This month at the “Awaken” worship and small group experience, we’ve been tackling the difficult issue of Evangelism, something that – for me – is something of a four-letter word. Jay (a colleague here at UM4GI) shared some of his difficult experiences in early life and early ministry related to evangelism, and my own experiences haven’t been any better!
More than once, someone has asked me if I was “saved” and if I had given my life to Jesus. And while I think it’s true that I am “saved” (although those who ask may define “saved” differently than I do) and I have absolutely given my life over to my God and Savior, the question itself seems to indicate some kind of hierarchy. If I haven’t experienced the work of the Holy Spirit and the redeeming love of the Christ, does that somehow mean that God loves me less? Does that mean that God’s grace isn’t available to me? I don’t think so. I think God’s love and grace are bigger than that.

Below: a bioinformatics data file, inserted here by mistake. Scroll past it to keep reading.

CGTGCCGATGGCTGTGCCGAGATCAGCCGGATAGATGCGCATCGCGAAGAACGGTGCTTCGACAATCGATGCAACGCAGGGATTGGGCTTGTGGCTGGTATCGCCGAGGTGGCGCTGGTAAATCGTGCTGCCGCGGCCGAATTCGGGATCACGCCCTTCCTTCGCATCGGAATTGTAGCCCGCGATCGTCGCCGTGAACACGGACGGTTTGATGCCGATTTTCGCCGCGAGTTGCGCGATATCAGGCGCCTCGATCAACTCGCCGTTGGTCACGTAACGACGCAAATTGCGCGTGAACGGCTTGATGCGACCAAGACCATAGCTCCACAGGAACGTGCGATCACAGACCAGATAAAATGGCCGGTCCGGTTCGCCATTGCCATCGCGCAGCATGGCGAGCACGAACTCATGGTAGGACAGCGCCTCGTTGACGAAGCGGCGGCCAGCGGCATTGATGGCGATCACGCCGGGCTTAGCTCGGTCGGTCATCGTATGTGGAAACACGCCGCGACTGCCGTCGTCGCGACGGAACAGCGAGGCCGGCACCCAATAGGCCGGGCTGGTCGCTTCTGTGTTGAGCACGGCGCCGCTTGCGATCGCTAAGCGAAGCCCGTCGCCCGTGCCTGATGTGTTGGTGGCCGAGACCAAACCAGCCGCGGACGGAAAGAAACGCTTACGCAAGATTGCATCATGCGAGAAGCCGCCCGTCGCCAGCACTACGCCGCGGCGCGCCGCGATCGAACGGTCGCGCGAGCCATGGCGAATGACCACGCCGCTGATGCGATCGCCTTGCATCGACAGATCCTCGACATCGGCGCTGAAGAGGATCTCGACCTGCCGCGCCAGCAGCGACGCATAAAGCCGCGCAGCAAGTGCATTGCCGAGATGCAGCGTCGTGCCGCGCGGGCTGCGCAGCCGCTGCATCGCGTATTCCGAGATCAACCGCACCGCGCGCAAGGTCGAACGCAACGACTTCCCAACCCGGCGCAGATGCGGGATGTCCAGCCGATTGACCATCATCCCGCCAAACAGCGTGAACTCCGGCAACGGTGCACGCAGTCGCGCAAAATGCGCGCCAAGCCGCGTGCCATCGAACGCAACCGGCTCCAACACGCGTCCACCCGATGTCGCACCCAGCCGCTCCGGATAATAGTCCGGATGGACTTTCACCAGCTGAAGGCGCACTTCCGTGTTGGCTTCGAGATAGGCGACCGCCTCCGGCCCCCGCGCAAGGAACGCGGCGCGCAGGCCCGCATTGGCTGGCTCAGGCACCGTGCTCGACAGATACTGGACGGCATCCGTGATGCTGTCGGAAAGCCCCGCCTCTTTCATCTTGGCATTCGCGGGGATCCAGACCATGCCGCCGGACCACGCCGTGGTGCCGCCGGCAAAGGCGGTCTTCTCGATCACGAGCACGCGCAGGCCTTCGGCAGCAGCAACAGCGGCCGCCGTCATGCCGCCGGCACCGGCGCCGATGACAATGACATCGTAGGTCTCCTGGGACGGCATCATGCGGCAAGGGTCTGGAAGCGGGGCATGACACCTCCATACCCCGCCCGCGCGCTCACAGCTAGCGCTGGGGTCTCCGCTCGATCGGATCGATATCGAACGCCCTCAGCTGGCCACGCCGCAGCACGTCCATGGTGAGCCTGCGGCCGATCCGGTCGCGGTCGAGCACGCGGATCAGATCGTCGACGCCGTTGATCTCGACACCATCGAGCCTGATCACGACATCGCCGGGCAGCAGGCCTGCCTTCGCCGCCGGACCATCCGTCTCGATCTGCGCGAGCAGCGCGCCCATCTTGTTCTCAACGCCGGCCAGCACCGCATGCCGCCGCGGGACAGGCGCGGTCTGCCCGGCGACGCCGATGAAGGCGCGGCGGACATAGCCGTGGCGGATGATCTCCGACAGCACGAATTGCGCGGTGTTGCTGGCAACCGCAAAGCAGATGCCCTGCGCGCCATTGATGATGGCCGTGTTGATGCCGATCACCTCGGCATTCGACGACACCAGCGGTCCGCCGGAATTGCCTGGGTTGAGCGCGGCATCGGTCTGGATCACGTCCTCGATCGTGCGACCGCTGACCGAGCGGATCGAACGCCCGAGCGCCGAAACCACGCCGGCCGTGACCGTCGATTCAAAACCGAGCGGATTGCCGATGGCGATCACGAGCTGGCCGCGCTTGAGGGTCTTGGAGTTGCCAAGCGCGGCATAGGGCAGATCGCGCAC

The perception of evangelism has become fairly negative, seeing evangelism as something twisted and judgment-filled where one person or group holds their holier-than-thou we-have-something-you-don’t attitude over the heads of another person or group saying that God won’t love them, unless. I even went to an evangelism training once where the instructors actually taught that tricking someone into a relationship with Jesus was OK as long as the relationship was established. The rationale seemed to be that the ends justified the means.
I don’t think that’s evangelism. I don’t think that’s love. And I’m abundantly clear that that isn’t how I am called to treat my “neighbors.”
I think of evangelism as invitation. That’s it. Invitation. And in my experience, it doesn’t necessarily mean telling someone that the place that I worship is exactly the best place for them. What if invitation was more about the one being invited rather than the person doing the inviting? What if we expressed more care for them then for our membership numbers?
What if the invitation was something like this: “I go to this great church and I really like it. I’d love for you to come and check it out. And if you don’t really feel comfortable at the place where I go, I really hope you’ll check out some other churches until you find a place where you are comfortable.”
Invitation without guilt; welcoming without pressure; an expression of love. To me, that’s more like evangelism.